CONFESSIONS OF A TIMID RIDER
As I plunge toward the ground, I see the face of my horse above me blocking the sun. For that split second before I hit the rain-packed ground I close my eyes I think to myself, “Avoid the hooves”.
This moment was one I dreaded since I became a mother. The thought of falling off and hurting myself in front of my children was something that plagued my nightmares and caused anxiety.
A few months ago, I had a near miss. Delight and I were in our weekly lesson at the barn. We came in a little too slow to the cross rail. Delight lost his balance, tripping over the rail, and we both started to fall.
In slow motion, I can still see Delight’s nose touch the ground. I slipped slowly down his neck, clinging for dear life. All I thought in that moment was if I topple over his head, he might become more unbalanced and land on me. So I slowly picked myself up and scooted back, lifting Delight’s large thoroughbred head up to help him regain his balance.
We were okay. That time. But I was shaken. I did not fall. Delight did not fall. We regained our balance, no one was hurt, and nothing bad happened. But I kept replaying the scene in my mind. The WHAT IF factor. The image became stuck in my head for the rest of our lesson and I could not let it go.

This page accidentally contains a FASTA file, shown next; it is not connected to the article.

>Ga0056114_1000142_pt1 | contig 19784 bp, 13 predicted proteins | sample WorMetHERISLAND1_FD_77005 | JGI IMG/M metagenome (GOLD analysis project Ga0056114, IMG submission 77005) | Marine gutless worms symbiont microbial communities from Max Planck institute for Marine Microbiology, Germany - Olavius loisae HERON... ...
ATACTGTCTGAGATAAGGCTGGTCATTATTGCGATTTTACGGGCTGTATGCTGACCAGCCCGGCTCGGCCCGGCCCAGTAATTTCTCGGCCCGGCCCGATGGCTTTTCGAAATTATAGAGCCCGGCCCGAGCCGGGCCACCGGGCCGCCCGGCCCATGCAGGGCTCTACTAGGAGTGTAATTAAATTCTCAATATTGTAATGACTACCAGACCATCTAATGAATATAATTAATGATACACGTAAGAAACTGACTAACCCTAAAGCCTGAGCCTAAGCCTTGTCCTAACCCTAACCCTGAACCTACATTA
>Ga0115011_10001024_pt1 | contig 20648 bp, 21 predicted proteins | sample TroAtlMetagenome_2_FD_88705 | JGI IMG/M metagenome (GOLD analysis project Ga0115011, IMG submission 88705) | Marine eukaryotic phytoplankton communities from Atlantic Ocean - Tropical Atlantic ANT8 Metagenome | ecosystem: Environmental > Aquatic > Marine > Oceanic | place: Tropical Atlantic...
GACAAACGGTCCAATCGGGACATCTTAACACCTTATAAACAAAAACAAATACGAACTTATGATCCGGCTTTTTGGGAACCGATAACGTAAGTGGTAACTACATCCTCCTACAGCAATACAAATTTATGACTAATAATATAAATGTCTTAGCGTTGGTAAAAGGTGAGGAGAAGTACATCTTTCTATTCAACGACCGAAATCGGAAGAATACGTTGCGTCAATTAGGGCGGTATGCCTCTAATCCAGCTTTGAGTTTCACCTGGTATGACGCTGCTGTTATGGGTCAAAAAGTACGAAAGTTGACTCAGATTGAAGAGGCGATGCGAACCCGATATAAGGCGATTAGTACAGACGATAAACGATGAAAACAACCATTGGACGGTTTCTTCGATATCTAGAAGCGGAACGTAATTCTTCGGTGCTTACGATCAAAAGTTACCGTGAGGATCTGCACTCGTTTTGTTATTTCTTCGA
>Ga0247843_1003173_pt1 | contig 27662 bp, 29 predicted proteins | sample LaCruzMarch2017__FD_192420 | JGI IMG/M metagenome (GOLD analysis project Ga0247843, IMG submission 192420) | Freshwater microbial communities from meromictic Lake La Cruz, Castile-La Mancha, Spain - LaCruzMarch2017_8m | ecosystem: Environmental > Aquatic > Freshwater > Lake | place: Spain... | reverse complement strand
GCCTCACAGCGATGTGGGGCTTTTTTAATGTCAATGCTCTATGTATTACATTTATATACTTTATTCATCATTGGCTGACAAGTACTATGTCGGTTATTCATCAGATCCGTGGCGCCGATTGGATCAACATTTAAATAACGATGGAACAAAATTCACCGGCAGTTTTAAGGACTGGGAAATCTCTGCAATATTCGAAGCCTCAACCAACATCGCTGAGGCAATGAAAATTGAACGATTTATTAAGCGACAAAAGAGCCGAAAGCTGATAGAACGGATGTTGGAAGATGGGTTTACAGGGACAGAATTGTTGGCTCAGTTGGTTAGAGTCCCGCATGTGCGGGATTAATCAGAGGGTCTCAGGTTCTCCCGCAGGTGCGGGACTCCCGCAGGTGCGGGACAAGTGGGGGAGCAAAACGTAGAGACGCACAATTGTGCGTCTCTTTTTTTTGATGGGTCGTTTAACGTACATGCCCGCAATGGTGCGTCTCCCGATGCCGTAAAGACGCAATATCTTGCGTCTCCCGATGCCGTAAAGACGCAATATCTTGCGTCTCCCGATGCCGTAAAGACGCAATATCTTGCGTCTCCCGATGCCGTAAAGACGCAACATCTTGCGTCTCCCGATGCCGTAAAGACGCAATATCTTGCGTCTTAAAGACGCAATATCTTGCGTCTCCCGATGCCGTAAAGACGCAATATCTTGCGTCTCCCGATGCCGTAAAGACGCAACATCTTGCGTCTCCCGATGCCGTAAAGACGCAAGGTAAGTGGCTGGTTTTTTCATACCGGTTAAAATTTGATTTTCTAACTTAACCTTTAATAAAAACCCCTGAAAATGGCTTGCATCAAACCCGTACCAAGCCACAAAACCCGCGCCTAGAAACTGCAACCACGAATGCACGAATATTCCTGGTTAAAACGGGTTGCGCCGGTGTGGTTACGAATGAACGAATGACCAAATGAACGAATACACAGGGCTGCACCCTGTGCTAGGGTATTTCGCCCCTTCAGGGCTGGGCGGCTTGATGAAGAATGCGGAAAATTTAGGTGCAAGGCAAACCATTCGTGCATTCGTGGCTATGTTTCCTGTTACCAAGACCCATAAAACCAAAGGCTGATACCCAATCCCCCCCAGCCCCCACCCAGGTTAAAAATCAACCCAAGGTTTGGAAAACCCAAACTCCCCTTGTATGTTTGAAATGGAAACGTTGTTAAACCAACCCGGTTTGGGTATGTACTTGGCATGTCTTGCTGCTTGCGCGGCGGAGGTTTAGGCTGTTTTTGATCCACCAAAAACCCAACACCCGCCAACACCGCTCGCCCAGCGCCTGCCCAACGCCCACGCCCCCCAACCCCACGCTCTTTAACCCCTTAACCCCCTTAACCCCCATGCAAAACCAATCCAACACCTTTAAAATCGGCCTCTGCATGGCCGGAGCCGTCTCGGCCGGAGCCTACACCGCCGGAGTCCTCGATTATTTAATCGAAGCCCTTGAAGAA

“GET OVER IT”.
I hear it frequently during lessons. My trainer sees that I am no longer connected to my horse. I am absent. Now too much in my own head.
It’s a chronic problem. My entire life I have been very cerebral, balancing ideas and considering outcomes. Horse riding has been a way for me to escape my own brain, or try to at least. Warring between self-doubt and my passion for horses.
I’ve been called many things, but “timid” never in my memory. Perhaps in a way this will show you just how important horses are to me in my life. Because this matters. Horses matter. And as a result, I want to be the best I can be. Sadly, this results in self doubt and delayed progress. I am my own worst enemy.
These are the confessions of a timid rider.